Many people have been enjoying the benefits and capabilities of Geotagging; but in a recent article in the New York Times, photobloggers and the like are reminded of the dangers posed by the new technology if used improperly. Find out what the problem is and how to safe guard yourself after the jump.
Geotagging, for those unfamiliar with the term, is a relatively new technology built into many smart phones with GPS capabilities as well as more advanced digital cameras. Encrypted in the photos you take is data that describes in exacting detail the location the photograph was taken. The danger comes from the possibility for complete strangers to view that data from a photograph you posted online (especially those taken at your house depicting your tech or family). Worse yet, after people accidentally divulge this private information they also mention when they'll be on vacation or away for an extended period of time allowing thieves the perfect window of opportunity to steal.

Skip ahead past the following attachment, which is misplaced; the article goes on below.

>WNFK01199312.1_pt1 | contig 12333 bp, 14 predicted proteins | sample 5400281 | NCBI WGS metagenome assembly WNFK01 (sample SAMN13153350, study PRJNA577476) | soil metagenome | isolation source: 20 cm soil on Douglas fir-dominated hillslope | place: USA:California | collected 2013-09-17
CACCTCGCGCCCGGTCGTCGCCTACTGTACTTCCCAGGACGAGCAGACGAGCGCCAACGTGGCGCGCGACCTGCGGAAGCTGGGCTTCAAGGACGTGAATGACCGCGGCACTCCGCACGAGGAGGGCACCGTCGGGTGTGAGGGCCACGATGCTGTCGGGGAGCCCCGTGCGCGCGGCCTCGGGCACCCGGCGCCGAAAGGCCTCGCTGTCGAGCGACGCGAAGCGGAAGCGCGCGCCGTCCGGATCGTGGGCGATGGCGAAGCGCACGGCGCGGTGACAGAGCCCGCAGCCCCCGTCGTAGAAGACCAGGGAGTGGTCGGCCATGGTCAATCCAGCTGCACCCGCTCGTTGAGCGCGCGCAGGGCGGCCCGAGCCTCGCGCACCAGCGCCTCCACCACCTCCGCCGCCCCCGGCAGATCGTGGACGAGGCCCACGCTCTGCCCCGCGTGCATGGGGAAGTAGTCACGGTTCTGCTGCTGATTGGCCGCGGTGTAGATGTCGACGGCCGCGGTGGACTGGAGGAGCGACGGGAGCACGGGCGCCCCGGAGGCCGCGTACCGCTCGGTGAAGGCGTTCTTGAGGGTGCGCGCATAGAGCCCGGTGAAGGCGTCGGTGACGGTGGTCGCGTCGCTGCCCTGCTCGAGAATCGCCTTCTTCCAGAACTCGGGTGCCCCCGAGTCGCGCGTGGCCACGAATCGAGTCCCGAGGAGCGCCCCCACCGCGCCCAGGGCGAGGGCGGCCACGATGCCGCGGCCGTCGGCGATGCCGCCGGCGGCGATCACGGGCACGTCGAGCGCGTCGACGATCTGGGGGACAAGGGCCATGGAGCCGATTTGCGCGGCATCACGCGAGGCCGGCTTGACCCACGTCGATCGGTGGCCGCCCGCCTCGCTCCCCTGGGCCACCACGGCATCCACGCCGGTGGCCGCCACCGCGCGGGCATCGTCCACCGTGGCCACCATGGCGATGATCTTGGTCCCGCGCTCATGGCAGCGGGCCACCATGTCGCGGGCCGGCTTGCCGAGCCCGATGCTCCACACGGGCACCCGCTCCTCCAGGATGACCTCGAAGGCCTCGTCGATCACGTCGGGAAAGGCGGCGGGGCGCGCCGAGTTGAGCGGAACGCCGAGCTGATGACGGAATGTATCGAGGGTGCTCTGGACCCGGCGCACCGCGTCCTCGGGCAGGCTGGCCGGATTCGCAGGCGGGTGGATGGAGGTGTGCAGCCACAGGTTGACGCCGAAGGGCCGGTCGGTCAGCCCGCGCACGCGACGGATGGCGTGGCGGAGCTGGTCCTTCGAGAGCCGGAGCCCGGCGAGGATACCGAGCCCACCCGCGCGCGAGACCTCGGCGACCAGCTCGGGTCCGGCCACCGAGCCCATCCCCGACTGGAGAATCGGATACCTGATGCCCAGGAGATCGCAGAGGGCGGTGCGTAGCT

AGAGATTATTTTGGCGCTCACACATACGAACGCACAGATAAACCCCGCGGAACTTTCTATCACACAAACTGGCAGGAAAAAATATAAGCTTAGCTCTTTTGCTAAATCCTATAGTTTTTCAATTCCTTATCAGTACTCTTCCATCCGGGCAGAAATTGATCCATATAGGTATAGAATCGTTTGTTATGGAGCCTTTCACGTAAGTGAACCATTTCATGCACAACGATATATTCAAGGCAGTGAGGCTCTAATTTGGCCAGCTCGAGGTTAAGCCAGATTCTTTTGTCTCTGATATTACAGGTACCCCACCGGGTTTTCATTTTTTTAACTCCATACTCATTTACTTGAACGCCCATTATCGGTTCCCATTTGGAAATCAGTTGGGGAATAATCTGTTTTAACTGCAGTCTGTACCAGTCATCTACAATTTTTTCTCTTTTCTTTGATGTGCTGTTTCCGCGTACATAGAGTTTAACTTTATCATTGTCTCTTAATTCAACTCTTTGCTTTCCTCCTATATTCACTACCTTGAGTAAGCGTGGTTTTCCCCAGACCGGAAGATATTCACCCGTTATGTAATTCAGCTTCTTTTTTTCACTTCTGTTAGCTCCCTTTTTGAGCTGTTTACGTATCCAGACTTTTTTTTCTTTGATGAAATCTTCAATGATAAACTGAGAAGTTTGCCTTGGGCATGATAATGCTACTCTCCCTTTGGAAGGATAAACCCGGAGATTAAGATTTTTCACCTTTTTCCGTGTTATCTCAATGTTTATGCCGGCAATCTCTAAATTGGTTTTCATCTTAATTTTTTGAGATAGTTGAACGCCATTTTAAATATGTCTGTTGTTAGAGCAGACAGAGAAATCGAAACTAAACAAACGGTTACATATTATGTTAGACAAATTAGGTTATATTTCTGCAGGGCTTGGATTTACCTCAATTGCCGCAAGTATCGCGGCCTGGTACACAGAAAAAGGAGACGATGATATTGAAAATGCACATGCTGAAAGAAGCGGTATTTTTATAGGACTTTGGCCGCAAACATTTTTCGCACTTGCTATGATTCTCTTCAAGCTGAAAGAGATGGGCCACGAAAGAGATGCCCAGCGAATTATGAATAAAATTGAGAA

Thankfully, you can easily safeguard yourself by knowing exactly how to disable Geotagging. The website icanstalku.com provides detailed instructions on how you can turn off the Geotagging feature on your smart phone. Some proactive sites are also doing their best to protect you. Flickr has enabled a filter that prevents the upload of a Geotagged picture unless you specifically allow it to.
If you're on a Mac and are interested in seeing all of your Geotagged photographs in a single place, open iPhoto with your images loaded in the application and select "Places" on the sidebar. This will load up a world map pinpointing the exact location each photograph was taken.
Geotagging is an amazing tool and can be highly useful while vacationing or trying to find where you parked the car but it can quickly turn dangerous if you're unaware of its presence and power. Many people in our community are already well aware of the benefits and issues regarding Geotagging and we apologize if this may seem redundant to some. We felt the potentially dangerous consequences, however, justified the fair warning to all of our readers.
If you're interested in protecting your privacy further, check out some of our other articles helping you stay safe: